The Workshop

Vawda Jewellers is one of the leading manufacturers of gold and diamond Jewellery, making a wide range of designs, both classic and contemporary. A highly qualified team of skilled craftsmen ensures that each jewel is a masterpiece that speaks for itself.

Our people have enhanced the unique techniques and skills which can be seen in our line of products. Each piece of jewellery is painstakingly made by our craftsmen. The quality of our jewellery is the result of the wizardry employed by master craftsmen, designers, setters and other specialists.

The value of our pieces is achieved through a judicious mix of fine designs, high quality material, traditional craftsmanship and state of the art technology. The result is a unique piece of jewellery made to perfection by the ingenuity and creative flair of our designers. Nestling in velvet boxes or gracing the skin of the wearer, every creation perpetuates the Indian tradition of new and classic jewellery.

Two-thirds of the metal mined annually goes into the making of jewellery, amounting to over 3,100 tonnes. Due to its easy workability, gold can be hammered so thin that sunlight can shine through it. The options for creative expression are therefore almost endless. One of three types of techniques is employed in the process of jewellery making. The “lost wax” technique, or investment casting, was developed more than 4,000 years ago. It enabled the jewellery maker, and still does so, to make exact replicas of an item. This technique is the most often used one, making for about sixty percent of all gold jewellery produced. The method consists of an article being replicated by forcing moulted gold in to a mould. It duplicates jewellery quickly and precisely. Since its invention, investment casting has transformed the designing and making of jewellery as it can cast an item much less expensively than if it were individually manufactured.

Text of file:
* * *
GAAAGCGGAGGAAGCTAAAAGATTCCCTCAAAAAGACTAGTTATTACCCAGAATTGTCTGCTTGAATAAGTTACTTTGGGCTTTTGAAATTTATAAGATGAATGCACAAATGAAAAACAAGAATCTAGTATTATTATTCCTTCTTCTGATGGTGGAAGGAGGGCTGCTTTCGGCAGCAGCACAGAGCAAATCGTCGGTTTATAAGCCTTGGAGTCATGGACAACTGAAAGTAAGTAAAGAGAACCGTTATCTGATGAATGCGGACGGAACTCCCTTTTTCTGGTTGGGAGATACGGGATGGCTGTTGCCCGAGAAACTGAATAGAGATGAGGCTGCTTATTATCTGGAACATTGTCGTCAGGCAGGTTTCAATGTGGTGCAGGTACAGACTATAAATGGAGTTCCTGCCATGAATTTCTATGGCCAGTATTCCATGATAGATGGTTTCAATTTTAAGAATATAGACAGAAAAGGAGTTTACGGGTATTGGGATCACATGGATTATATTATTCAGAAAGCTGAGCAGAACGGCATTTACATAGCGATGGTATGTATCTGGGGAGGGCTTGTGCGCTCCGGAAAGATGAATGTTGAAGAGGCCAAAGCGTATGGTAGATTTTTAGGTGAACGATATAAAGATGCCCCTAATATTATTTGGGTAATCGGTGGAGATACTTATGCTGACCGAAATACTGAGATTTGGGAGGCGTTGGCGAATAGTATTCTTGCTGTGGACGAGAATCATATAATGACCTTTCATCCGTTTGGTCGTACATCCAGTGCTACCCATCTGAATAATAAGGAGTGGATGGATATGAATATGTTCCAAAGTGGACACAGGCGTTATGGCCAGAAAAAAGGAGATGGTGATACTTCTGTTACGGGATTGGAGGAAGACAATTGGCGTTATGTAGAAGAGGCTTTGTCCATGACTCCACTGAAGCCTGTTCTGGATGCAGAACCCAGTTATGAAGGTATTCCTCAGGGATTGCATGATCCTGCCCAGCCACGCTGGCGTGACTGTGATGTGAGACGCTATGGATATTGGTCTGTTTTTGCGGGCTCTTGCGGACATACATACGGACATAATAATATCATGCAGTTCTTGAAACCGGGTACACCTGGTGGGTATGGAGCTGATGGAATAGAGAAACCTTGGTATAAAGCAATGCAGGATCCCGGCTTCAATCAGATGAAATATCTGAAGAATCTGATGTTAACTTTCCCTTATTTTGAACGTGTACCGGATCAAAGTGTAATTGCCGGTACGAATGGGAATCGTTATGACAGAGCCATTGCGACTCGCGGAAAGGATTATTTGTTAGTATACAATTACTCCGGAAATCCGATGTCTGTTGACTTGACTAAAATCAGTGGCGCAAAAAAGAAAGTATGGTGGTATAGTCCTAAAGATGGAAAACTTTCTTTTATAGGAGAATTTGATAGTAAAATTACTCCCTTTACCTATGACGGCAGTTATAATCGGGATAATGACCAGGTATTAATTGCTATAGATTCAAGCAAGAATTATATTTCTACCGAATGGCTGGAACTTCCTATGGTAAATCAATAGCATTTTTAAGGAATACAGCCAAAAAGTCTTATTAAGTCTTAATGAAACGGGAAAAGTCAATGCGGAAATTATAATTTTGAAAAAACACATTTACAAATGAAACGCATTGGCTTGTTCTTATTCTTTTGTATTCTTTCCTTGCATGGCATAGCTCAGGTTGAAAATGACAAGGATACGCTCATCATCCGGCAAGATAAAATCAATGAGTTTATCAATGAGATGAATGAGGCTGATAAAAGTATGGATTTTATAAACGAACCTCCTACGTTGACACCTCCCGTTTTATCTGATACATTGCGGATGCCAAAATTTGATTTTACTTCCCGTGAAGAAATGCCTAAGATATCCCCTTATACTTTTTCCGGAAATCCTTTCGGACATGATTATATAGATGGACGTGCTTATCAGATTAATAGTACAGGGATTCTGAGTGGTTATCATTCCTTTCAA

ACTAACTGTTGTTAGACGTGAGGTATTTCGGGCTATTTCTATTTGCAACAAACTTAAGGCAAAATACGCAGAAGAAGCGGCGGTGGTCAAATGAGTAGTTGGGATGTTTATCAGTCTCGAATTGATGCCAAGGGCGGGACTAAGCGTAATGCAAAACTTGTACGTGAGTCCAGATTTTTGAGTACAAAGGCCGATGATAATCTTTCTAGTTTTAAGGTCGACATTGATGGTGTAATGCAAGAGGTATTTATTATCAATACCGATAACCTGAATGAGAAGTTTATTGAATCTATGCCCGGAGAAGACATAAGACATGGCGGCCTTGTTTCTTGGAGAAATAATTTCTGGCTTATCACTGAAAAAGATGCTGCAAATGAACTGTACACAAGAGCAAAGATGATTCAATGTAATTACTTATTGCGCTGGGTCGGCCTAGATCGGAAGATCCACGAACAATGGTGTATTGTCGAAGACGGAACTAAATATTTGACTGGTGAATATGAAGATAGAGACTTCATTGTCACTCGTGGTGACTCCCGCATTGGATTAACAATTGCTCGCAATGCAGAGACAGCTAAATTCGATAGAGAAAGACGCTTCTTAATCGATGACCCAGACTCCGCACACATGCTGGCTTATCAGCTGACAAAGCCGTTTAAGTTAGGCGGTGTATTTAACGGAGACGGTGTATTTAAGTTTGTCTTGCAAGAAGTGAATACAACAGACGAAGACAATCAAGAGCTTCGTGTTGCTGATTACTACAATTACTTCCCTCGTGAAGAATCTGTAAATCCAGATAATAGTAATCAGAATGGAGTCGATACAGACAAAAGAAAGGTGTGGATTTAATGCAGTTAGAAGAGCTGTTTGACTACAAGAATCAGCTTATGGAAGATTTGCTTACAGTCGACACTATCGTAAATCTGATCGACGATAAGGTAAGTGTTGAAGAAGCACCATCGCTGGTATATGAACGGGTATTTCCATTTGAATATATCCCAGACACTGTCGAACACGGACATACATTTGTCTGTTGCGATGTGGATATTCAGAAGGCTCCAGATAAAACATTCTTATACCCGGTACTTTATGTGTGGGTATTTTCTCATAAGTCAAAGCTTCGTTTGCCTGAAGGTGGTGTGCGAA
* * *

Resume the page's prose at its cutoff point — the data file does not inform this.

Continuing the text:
Another method is known as stamping, or die-striking. By this approach, pieces of jewellery are pressed out, entirely or in part, by driving hardened steel dies of different forms into a leaf of gold in a stamping motion. This process is also generally used for mass production of a particular design or shape. Cleaning and polishing is the last step in jewellery making, and it applies to all of the above methods.

Chain making is a different technique. In the process, loops of gold wire are joined to create a chain, shaped in such a way as to allow flexibility. Although hand-made gold chains are widely available, computerized machines are beginning to take over and are fabricating a wide variety of different designs.